September 22, 2021 -  No. 86

National Day of Action September 17

Nurses Are "Done Asking"

Constituency office of BC Premier John Horgan in Victoria

We're Already in the Next Healthcare Crisis - Canadian Federation of Nurses Unions

Workers' Concerns Are Everyone's Concerns
No to Legislating Against Postal Workers' Rights! - Jeff Callaghan
Serious Concerns About Quebec Government's Bill 59 - Simon Lévesque

National Day of Action September 17

Nurses Are "Done Asking"

From BC to Newfoundland and Labrador, nurses raised their voices on September 17 about their untenable working conditions. They called on governments to take immediate action to support nurses and all health care workers under the theme "Done Asking."

The Canadian Federation of Nurses Unions (CFNU) and nurses unions in the provinces and Quebec organized car caravans, pickets, rallies, press conferences and social media events to draw attention to the demands of nurses for safe staffing levels and pay and working conditions that they need to do their jobs. In announcing the day of actions the CFNU pointed out that "Seventeen months into a deadly pandemic, and more than a decade into a chronic nursing shortage, nurses and health care staff are overworked, underpaid, burnt out, and suffering moral distress because there are not enough staff to provide the care patients deserve."

Nurses are speaking in their own names and creating public opinion for the solutions that are needed, rejecting the high-handed dictatorial decrees of governments which make the situation worse. They are demonstrating through their work and their stands that their working conditions are essential to provide the health care of the people of Canada and Quebec and defending their rights and the rights of all.


Edmonton, Alberta


Winnipeg, Manitoba

Eastern Townships, Quebec

New Brunswick

Nova Scotia

 Prince Edward Island; Newfoundland


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We're Already in the Next Healthcare Crisis

The nursing shortage has reached a critical level.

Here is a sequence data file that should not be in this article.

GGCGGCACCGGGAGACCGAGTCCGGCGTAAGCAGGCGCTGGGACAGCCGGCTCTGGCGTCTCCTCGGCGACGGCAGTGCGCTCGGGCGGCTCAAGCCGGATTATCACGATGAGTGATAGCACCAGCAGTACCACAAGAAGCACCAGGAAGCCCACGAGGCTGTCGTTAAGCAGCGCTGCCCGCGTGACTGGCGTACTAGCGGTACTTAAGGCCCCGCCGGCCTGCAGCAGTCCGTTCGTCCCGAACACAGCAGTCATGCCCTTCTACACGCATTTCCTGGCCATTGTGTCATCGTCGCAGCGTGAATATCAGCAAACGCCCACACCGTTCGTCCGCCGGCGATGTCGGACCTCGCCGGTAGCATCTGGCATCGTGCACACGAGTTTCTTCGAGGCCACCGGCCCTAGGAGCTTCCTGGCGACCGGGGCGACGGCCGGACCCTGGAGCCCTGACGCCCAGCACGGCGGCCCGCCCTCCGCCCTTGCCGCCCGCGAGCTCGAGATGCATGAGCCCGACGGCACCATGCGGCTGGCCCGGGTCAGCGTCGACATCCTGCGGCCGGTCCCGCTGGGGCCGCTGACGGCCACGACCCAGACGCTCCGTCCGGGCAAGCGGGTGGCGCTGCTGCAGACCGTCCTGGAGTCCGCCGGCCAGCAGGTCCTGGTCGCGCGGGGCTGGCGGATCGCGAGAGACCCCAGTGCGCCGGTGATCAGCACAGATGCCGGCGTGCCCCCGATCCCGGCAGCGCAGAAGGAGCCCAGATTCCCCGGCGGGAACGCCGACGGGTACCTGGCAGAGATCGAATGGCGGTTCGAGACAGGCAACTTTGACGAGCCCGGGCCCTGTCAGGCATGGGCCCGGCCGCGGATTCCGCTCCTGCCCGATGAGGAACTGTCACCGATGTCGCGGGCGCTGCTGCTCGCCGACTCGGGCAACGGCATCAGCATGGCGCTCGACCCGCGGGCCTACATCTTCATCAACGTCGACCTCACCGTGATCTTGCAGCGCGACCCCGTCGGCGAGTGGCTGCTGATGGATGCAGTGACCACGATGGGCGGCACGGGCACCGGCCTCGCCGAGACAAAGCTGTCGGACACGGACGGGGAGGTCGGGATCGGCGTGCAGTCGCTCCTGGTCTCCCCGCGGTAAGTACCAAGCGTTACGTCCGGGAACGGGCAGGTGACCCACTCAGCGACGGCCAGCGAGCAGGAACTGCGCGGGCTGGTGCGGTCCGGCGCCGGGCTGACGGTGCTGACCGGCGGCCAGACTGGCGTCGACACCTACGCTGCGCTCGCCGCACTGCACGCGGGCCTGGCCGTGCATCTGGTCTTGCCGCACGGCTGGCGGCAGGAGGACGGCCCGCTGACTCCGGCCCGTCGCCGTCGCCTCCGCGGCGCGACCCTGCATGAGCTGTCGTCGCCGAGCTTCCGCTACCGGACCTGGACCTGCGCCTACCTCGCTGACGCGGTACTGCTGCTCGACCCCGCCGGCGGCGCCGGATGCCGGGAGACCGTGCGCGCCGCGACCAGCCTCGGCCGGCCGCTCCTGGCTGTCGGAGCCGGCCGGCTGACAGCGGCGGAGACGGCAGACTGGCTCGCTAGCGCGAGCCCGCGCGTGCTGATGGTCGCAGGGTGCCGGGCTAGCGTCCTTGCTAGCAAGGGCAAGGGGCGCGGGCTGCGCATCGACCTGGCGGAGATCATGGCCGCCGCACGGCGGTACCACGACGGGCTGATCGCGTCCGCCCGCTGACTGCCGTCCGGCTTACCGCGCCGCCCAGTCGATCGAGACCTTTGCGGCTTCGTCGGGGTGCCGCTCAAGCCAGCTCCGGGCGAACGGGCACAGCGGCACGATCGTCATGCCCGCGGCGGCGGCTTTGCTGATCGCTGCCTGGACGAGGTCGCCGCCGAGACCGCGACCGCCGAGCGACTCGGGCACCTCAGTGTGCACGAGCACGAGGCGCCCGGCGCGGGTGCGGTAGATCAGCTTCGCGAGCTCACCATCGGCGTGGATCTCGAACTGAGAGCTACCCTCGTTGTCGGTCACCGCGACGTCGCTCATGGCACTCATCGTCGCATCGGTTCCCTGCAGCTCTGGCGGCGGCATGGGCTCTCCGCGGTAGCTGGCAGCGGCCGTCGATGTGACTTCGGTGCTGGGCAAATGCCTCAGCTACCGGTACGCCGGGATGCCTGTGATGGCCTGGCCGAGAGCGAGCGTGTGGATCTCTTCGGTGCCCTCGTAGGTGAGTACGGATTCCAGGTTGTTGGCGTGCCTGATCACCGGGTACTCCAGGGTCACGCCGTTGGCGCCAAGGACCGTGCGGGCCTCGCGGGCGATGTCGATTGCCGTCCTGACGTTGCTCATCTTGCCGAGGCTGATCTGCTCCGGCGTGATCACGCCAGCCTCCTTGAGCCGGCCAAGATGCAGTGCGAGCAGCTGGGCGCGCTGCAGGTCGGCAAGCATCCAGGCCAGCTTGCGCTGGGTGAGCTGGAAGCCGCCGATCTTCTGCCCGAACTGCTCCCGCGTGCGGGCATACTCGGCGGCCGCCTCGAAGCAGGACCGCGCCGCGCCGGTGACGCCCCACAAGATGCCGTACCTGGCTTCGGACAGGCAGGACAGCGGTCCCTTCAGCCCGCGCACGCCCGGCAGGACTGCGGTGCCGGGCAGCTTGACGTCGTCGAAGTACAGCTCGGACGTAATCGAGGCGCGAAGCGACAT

The COVID-19 pandemic has exposed deep cracks in Canada's health care system. These are problems we can't socially distance from. This election, it's crucial we invest in nurses and health care.

Staffing levels are dangerously low across the country. Twenty-nine per cent of nurses experienced clinical levels of burnout -- and that was before the pandemic.

If this health crisis continues, it means fewer emergency beds, cancelled life-saving surgeries, and less support for long-term care -- among many other issues.

Our strained health care system needs urgent action, including investing in more nurses, fixing our long-term care, expanding access to quality child care, and finally ensuring everyone can get the medications they need through universal pharmacare.

We need to invest in our health care now -- for a better future and to recover post-COVID-19. Our political leaders need to step up.

We can't continue with stopgap solutions -- we'll put even more lives at risk.

To learn more, download nurses' platform here.


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Workers' Concerns Are Everyone's Concerns

No to Legislating Against Postal Workers' Rights!

Jeff Callaghan is the National Director, Atlantic Region, of the Canadian Union of Postal Workers (CUPW).

I think that the biggest issue for us as CUPW, when it comes to our employer, is making sure that the employer, and through extension the government, respects the work we do and does not just pay lip service to it. When we are in a pandemic they call us heroes, they call our work essential, and yet every time we go to exercise one of our fundamental rights in this country, that being the right to withhold our labour, the government steps in and has the employer's back.

We haven't really had the opportunity to freely bargain a collective agreement for some time now. If we put aside the two-year extension of the collective agreement that we just agreed to, for at least the last three or four rounds of bargaining, Canada Post has been reluctant to deal with really important issues like health and safety. Because of its intransigence and knowing that the government has its back, it has not bargained and the government simply sweeps aside our fundamental rights, legislates us back to work and imposes collective agreements on us.

I think the biggest issue for the workers at Canada Post is to make sure that we are able to freely bargain with our employer without interference, without the Crown corporation knowing that the government has its back and not the workers' back.